Schawlow


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Schaw•low

(ˈʃɔ loʊ)
n.
Arthur (Leonard), born 1921, U.S. physicist: Nobel prize 1981.
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References in periodicals archive ?
Once again, LIA will present the 2019 Arthur L Schawlow Award for Pioneering Basic and Applied Research in Laser Science and Engineering at ICALEO.
In 1958, Bell Labs researchers Charles Townes and Arthur Schawlow filed a patent application for the laser.
1960 - Arthur Leonard Schawlow and Charles Hard Townes receive the first patent for a laser.
[14] Devlin G, McKenna J, May A, Schawlow A (1962) Composite rod optical masers.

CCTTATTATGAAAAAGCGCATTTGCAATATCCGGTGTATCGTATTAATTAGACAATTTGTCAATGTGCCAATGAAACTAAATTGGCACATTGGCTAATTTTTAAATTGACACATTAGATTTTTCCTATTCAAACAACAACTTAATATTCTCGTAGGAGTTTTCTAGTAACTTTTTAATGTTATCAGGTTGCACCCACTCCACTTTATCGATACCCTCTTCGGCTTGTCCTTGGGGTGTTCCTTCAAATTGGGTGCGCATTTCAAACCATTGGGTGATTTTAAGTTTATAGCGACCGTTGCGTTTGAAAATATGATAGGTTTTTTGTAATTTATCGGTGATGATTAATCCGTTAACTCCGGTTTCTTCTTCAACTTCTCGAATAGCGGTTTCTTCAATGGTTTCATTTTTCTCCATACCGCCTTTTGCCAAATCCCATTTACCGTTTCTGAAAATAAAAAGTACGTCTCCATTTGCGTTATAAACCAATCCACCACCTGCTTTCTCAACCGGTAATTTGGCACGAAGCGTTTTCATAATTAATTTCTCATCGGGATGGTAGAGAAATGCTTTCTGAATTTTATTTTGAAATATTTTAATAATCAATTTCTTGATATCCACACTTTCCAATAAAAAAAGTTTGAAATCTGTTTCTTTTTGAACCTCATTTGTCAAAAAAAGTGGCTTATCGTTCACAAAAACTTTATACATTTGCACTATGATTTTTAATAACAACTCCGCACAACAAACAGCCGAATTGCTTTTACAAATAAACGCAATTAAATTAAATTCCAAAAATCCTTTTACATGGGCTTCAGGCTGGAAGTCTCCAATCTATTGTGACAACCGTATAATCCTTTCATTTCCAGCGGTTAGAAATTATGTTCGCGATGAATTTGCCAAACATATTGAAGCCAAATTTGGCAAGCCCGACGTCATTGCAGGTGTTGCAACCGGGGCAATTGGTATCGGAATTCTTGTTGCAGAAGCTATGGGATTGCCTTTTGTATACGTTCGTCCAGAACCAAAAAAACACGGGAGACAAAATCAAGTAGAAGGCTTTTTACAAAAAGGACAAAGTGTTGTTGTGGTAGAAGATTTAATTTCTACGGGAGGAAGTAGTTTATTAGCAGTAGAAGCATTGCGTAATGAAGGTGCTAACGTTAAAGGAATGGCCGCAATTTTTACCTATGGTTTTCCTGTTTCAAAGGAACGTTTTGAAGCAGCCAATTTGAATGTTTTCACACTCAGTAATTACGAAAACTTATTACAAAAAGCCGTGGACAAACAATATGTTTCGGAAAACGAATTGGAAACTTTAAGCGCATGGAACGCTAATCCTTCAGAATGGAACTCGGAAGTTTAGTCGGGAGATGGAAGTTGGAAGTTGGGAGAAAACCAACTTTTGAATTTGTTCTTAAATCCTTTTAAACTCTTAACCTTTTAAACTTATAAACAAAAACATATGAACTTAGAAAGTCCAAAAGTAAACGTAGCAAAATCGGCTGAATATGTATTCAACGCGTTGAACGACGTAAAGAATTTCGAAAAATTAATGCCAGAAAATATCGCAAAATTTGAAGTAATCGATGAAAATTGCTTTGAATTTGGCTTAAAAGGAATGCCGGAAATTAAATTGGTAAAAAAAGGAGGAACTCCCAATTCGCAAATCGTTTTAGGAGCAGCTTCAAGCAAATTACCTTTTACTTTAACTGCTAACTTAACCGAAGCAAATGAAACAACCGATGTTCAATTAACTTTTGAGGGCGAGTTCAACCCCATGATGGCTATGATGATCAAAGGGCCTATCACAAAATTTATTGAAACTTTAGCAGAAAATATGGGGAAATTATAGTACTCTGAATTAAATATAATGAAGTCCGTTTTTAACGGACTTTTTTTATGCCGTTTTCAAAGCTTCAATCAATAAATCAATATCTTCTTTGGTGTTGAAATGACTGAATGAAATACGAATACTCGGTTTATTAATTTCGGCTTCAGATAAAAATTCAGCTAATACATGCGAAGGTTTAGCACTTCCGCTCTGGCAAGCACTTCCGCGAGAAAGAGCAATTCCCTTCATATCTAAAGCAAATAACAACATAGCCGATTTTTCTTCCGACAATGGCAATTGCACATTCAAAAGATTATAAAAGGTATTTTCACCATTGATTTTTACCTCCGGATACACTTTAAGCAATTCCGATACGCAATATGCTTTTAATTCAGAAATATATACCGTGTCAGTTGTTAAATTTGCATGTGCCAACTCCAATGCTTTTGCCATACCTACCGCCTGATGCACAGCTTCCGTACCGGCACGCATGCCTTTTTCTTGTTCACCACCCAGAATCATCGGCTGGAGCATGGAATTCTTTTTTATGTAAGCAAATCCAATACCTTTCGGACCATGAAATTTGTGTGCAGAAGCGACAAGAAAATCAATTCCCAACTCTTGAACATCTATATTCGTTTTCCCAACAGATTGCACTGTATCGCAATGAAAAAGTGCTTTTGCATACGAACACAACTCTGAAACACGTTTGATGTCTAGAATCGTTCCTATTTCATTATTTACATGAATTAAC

Schawlow Kai Manne Premio Nobel de Fisica por el Borje desarrollo de la espectroscopia Siegbahn electronica de alta resolucion.
In 1958 he and Arthur Schawlow (his brother-in-law) then realised they could do the same thing with light; he was consulting to Bell Labs at the time, so Bell patented the invention, but the first laser was made by Theodore Maiman, from Gould's concepts, because Townes was seconded to the US Government's Institute of Defense Analysis.
Schawlow, jointly published a theory in 1958 on the feasibility of optical and infrared masers, or lasers.
Schawlow, adapted his theory to show that visible light could replace microwaves; this led almost immediately to the first laser.
A team of professors at Columbia (Charles Townes and Arthur Schawlow) and a graduate student working with them (Gordon Gould) submitted separate patent applications for an "optical maser," or laser.